18 August 2014 Artifact-free calibration of spatial carrier interferometry
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Abstract
Spatial carrier interferometry is a well-known single frame wavefront phase measuring technique. In this technique a large relative tilt is placed between the test and reference beams producing a high frequency carrier fringe pattern which is modulated by the desired measurement wavefront. Implementation of spatial carrier interferometry is relatively easily accomplished on most advanced laser interferometers. Since it is a single frame technique, it provides robust vibration immunity, enabling measurements involving long paths or mechanically decoupled elements as well as metrology into vacuum chambers and overall environmental immunity. One of the major limitations of this technique is the degradation in measurement accuracy resulting from the large wavefront tilt applied between the test and reference beams. As a result of the large relative beam angle, the test and reference beams do not follow exactly the same path through the interferometer, resulting in what is generally known as retrace error. In this paper an automated calibration technique is introduced which determines the retrace error in a measurement setup without the use of a calibration artifact. This technique works well when measuring both flat and spherical test surfaces. In both cases, the difference between the calibrated wavefront and the wavefront measured on-axis with temporal phase shifting is less than .05 waves. This process allows nanometer-level measurement of precision optics even in difficult environments.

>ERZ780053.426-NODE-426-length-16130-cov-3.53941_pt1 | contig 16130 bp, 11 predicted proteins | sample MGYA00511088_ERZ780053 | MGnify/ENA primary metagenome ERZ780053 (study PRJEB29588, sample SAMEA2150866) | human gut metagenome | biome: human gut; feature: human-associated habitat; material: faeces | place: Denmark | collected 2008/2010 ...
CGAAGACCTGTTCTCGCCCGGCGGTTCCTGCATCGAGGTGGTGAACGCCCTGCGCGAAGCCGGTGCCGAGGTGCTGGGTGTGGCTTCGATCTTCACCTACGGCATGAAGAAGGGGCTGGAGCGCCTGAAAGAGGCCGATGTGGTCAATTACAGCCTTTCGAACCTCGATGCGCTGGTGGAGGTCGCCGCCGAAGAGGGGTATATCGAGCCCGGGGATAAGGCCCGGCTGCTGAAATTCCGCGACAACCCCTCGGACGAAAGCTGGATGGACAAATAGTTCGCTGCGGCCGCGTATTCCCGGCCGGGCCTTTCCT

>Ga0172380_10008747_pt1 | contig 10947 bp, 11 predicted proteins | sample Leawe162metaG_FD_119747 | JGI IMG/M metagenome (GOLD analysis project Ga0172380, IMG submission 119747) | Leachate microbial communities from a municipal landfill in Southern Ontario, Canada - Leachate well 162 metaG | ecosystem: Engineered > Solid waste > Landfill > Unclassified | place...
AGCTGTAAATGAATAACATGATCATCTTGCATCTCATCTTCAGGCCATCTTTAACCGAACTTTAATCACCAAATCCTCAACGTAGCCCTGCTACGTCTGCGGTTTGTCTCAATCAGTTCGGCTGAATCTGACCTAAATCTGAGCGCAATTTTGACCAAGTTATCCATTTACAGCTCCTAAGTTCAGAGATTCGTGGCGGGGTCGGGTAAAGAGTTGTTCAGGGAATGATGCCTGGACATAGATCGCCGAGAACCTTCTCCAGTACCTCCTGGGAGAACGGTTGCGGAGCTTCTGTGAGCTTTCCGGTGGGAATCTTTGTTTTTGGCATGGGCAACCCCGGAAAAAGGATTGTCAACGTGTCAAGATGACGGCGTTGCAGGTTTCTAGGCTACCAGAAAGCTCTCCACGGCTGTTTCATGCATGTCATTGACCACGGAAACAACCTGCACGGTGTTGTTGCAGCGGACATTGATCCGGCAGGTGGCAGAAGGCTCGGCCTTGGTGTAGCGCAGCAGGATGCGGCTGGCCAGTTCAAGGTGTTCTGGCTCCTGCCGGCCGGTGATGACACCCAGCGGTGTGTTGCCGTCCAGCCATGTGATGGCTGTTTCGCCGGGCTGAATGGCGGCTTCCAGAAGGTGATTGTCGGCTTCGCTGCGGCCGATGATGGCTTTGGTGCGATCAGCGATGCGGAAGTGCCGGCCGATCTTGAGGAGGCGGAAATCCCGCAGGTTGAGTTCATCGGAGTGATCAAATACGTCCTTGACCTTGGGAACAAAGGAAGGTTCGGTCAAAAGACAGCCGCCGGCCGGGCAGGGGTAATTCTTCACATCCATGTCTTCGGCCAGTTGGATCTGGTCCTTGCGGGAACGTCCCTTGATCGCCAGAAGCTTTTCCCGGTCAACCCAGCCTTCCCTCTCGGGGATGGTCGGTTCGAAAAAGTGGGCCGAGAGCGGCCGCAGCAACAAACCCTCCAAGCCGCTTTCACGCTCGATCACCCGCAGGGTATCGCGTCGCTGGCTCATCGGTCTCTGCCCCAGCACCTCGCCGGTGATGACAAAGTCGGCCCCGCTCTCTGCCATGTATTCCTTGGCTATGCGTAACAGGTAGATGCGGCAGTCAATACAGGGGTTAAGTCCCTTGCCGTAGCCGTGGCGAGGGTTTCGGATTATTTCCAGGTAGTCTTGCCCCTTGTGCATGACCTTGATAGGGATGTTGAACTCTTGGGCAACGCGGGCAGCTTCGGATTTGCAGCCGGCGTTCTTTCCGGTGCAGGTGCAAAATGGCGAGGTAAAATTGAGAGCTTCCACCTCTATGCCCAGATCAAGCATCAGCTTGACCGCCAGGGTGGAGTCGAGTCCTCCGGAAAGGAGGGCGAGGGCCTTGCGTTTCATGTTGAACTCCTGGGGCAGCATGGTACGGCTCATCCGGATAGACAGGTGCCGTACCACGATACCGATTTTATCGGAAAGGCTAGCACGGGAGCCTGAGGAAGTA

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Brad Kimbrough, Brad Kimbrough, Korbinian Prause, Korbinian Prause, Erik Novak, Erik Novak, } "Artifact-free calibration of spatial carrier interferometry", Proc. SPIE 9204, Interferometry XVII: Advanced Applications, 920407 (18 August 2014); doi: 10.1117/12.2060559; https://doi.org/10.1117/12.2060559
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